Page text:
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This does not always require bad faith and unfair dealing, although that can happen, too. Someone with your power of attorney may restructure your assets out of a sincere belief in your best interests, not realizing that they may blow up your estate planning in the process. As a result, if you include a general power of attorney as part of your elder care plan it is essential to discuss your estate wishes with them in advance.

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Limits on Agents

The laws of each state govern powers of attorney, and the state laws can vary in their requirements and limitations.

However, most states have adopted the Uniform Power of Attorney Act (UPOAA) of 2006 and therefore have some uniform language.

For example, the UPOAA stipulates that POAs go into effect as soon as they are signed. The act also states that the POA ends when the principal passes away.

If you live in a state that follows the UPOAA, then any other state that also follows it will accept and acknowledge its guidelines.

You must check your state law before drawing up a POA or agreeing to act as an agent for a POA.

Power of Attorney Cannot Change a Will

The only legal requirement for writing a last will is that you are of sound mind to make decisions and that the will is documented in written form.

In most states, a will does not have to be prepared by an attorney, notarized, or witnessed. As long as a will is valid according to the laws of your state, a Power of Attorney (POA) cannot change its terms or rewrite it in any way. A will that is written or revised by a POA is considered invalid. In most states, the POA ends upon the principal’s death.

At that time, the principal’s legal rights transfer to their estate.

Power of Attorney Can Change an Estate

Someone with POA cannot change a will, they can change the circumstances surrounding a will. For example, someone with general powers could make decisions that significantly change your financial situation.

These steps could negatively impact the assets you have designated for your heirs.

Here’s an example. Let’s say that you state in your will that you leave all of your investments to your son and all of your cash holdings to your daughter, who is the heir. You then designate your daughter with POA.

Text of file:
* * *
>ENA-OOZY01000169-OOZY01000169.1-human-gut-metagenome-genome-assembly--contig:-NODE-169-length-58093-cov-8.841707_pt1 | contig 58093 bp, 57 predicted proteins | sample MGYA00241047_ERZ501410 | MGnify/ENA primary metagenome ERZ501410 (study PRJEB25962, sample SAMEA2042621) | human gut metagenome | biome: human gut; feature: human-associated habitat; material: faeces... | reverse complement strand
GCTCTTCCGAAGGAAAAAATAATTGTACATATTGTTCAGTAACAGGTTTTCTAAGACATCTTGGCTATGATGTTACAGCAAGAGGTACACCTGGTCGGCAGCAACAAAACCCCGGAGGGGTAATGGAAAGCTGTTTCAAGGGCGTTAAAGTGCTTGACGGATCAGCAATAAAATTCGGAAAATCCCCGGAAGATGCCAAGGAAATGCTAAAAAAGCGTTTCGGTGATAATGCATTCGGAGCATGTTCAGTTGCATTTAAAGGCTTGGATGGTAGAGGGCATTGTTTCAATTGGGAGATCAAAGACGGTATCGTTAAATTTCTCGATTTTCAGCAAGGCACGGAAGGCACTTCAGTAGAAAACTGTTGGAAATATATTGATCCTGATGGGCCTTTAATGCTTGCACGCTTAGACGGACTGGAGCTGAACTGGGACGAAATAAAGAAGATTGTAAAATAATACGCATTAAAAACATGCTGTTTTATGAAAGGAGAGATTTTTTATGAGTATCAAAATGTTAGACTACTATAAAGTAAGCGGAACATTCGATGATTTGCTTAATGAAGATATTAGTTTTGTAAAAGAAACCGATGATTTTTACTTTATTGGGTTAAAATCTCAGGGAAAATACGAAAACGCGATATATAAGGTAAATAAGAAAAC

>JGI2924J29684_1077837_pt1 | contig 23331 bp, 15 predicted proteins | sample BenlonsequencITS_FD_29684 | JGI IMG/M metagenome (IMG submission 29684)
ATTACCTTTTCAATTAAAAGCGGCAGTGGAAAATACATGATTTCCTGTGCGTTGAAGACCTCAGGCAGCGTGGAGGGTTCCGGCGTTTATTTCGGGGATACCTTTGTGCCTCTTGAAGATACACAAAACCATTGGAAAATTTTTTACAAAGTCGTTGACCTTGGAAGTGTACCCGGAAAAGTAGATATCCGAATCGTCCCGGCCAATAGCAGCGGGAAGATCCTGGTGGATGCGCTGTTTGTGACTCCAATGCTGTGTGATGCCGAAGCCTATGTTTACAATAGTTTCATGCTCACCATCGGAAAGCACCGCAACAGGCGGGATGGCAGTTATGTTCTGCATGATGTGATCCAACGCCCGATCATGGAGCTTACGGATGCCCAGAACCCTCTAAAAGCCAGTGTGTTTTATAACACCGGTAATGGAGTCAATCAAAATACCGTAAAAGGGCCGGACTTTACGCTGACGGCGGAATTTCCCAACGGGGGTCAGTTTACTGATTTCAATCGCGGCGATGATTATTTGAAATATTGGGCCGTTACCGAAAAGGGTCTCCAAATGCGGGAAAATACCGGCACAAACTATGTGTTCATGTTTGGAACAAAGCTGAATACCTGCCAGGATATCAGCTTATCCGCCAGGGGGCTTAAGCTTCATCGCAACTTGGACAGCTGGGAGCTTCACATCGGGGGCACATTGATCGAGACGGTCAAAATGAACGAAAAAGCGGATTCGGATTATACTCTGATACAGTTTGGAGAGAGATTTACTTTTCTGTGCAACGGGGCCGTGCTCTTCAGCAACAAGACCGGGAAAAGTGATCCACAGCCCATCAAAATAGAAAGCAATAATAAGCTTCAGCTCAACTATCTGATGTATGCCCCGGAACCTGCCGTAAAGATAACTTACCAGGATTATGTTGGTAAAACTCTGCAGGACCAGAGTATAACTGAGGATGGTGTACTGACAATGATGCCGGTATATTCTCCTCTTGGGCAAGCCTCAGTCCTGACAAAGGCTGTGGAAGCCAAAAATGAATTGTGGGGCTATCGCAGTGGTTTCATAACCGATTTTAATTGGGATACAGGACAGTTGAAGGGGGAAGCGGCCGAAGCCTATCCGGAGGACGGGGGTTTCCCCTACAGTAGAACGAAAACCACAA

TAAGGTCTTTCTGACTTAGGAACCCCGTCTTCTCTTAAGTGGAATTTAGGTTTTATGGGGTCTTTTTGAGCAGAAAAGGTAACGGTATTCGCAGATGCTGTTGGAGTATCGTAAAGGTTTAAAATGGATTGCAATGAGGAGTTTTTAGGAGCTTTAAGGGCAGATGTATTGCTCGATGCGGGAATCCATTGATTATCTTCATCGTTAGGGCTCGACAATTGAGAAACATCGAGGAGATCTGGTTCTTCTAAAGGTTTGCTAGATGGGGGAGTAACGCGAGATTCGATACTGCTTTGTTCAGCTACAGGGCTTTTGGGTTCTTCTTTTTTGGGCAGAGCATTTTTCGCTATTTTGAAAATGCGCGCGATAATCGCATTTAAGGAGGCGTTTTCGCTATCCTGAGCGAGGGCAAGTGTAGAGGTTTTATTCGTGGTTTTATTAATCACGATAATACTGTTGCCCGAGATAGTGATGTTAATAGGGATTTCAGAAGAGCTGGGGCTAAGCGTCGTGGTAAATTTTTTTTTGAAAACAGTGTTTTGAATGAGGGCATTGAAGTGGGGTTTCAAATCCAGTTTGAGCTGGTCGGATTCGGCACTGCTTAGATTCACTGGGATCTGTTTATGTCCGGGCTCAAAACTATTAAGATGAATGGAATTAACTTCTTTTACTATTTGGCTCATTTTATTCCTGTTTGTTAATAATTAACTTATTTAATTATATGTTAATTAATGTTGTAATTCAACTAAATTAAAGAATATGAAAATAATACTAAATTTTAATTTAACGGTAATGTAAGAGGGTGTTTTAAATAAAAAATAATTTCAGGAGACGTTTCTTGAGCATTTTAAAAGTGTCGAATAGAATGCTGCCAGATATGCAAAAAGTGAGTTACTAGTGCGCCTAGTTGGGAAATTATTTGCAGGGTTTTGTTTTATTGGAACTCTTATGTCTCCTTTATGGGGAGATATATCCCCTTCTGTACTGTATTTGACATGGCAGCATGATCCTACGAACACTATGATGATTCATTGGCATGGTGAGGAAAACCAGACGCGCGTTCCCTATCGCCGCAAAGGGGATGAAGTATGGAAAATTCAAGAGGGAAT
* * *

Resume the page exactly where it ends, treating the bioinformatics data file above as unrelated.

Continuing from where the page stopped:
Then, over the last year or two of your life, your daughter liquidates all of your investments, claiming she needs the cash to care for you and pay your expenses. Whether her intentions were in bad faith or not, your daughter has now effectively left your son with no inheritance.

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How to Prevent Abuse from an Agent

Fortunately, there are ways to protect yourself and your estate from abuse by your POA agent. The most crucial step is to name someone you know and trust as your agent. Then, speak with this person about your wishes so that there can be no mistake or misinterpretation of how you want those wishes to be followed.

Here are additional steps to consider:

Name co-agents. You can name as many co-agents as you like and be specific as to the powers each one has.

For example, you could name two of your children as co-agents or a trusted friend and one of your children.

Name a third party for oversight. You can ask that your agent provide a written summary of all financial actions to another trusted individual, such as your lawyer or a family member.

Let others know who your agent is. Inform your financial institution and other family members when you have given someone a POA. That way, they can be on the lookout for unusual financial activity.

Limit the powers. Be specific in your POA documentation as to what your agent can and cannot do.

For instance, you could authorize your agent to pay your bills and manage your bank accounts but not change the beneficiaries of your life insurance. Life situations change, and so do relationships.

You can revoke a power of attorney at any time, and you don’t need to provide a reason if you decide to make the change to a new one. In conclusion, a POA is essential in estate and financial planning. When you appoint a trusted person to serve as your agent, it can give you peace of mind that your financial affairs or medical decisions will be handled according to your wishes.

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Someone with your POA cannot change your will in any way, but they can make decisions that affect your estate.



1. Can Power of Attorney change Will?

No, although they can change the estate.

2. Is changing of will illegal?

No, but you can make minor changes.